Sunday, October 20, 2013

Not That Mole

I saw a tweet about October 23 being National Mole Day, which served to remind me that I’ve still not done a take on this magical Mexican sauce. The video below is from my friends at Allrecipes.com, and looks like a great place for me to start my experiments.

By the way, as I searched for more info on how National Mole Day came to be, I realized it wasn’t “Mole” the sauce; it was actually “Mole” the scientific unit of measure. Now, why would scientists name a unit of molecular weight after this delicious Mexican sauce? Anyway, enjoy the video (you can see the written recipe here), and if you have any secret mole-making knowledge, feel free to pass it along. Enjoy!

7 comments:

Saint Ambrose said...

In science, a mole is a quantity like a dozen, a couple, or a gross. A mole is 6.02 x 10^23 of something. Could be atoms or apples. But that would be one hell of a pie!

Mordechai Aron said...

Maybe you can compromise with the day and give us 6.022*10^23 sauce recipes!

CaptChris said...

I can't wait to see your version of this incredible sauce! Believe it or not I had a "chef" friend of mine make a Mole using Nutella! I thought he was nuts, but it was really good!

Roberto said...

When I studied chemistry I learned that the the word "guacamole" is a combination of the word "guaca" which means Avogadro's constant in Spanish, and the word "mole", meaning sauce. It has totally replaced the term "gram-molecule" except when making certain pie crusts or S'mores.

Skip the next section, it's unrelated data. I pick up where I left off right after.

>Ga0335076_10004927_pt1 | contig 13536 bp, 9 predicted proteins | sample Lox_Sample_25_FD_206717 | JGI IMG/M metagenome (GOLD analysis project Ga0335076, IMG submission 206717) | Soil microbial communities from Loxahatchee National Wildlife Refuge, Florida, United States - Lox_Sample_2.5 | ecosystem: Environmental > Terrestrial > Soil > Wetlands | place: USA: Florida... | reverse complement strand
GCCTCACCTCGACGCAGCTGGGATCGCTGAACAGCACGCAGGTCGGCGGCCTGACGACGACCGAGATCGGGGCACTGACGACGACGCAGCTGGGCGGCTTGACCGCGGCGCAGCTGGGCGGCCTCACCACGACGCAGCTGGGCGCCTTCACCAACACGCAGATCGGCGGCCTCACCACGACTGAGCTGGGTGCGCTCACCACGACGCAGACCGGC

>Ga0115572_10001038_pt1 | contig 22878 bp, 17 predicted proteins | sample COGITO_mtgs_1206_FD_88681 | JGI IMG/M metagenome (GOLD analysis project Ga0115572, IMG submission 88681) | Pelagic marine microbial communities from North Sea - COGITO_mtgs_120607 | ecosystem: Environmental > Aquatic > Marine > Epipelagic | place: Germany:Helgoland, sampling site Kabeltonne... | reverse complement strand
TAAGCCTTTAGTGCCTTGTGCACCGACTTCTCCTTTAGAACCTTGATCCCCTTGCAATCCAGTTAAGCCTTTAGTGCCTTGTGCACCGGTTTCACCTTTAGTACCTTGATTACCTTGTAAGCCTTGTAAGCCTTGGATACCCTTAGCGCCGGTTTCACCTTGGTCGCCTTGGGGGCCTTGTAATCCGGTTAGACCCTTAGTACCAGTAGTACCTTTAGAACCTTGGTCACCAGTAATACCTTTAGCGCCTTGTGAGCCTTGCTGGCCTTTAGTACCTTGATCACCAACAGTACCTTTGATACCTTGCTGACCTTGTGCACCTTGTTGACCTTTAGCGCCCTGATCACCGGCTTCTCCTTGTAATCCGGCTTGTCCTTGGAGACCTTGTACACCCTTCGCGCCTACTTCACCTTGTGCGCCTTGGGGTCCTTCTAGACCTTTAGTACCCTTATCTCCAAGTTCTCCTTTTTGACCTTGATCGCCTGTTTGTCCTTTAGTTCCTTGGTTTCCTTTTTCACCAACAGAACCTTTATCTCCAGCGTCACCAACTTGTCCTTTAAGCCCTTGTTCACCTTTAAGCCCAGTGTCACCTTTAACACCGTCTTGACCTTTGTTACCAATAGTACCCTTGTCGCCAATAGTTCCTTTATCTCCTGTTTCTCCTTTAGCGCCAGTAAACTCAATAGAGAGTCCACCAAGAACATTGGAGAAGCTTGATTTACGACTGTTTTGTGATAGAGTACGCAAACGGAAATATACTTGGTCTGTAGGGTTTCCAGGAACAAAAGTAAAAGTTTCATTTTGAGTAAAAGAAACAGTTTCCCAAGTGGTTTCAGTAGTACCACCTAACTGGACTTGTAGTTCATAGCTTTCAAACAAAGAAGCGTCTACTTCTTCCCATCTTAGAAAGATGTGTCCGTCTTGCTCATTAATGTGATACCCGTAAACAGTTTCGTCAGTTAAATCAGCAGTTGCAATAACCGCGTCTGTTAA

Scott Barber said...

... and, why would the Mexicans name a sauce, and Science name a unit of measure, after the cursed varmints destroying my lawn??? Do you have a recipe for mole flambe?

Orion F said...

A mole is a quantity of atoms, molecules or entities, approximately 6.022 x 10^23, equal to the number of atoms in 12 grams of pure carbon-12.

A mole of 5 minute Foodwishes videos would run >400 million times longer than the age of the universe. Can't wait to watch them all!

Chris K. said...

Mole has five constituent parts: chiles, nuts & seeds, fruits, aromatics & spices, and thickeners. The first four are usually prepared separately, combined in stages, with the thickeners added at the end.

Basically you cook/brown each part, make a puree (often strained), reduce slowly, and repeat with the next stage, adding it to the previous preparation in a big simmering pot. This maximizes all the flavors and slowly alters the character of the mole as it cooks together.

You can use lots of different ingredients. For the fruits I've seen roasted plantain added to the tomatoes and tomatillos. Besides peanuts, there's toasted almonds, pecans, and pepitas (hulled green pumpkin seeds) which are great. Other spices include oregano, star anise and black pepper. In Mexico they tend to use peloncillo instead of white sugar, but brown or demerara sugar works too.

You also need three or four abuelitas with nothing better to do than hang out in the kitchen all day cooking mole. It's very time consuming, but also well worth the effort.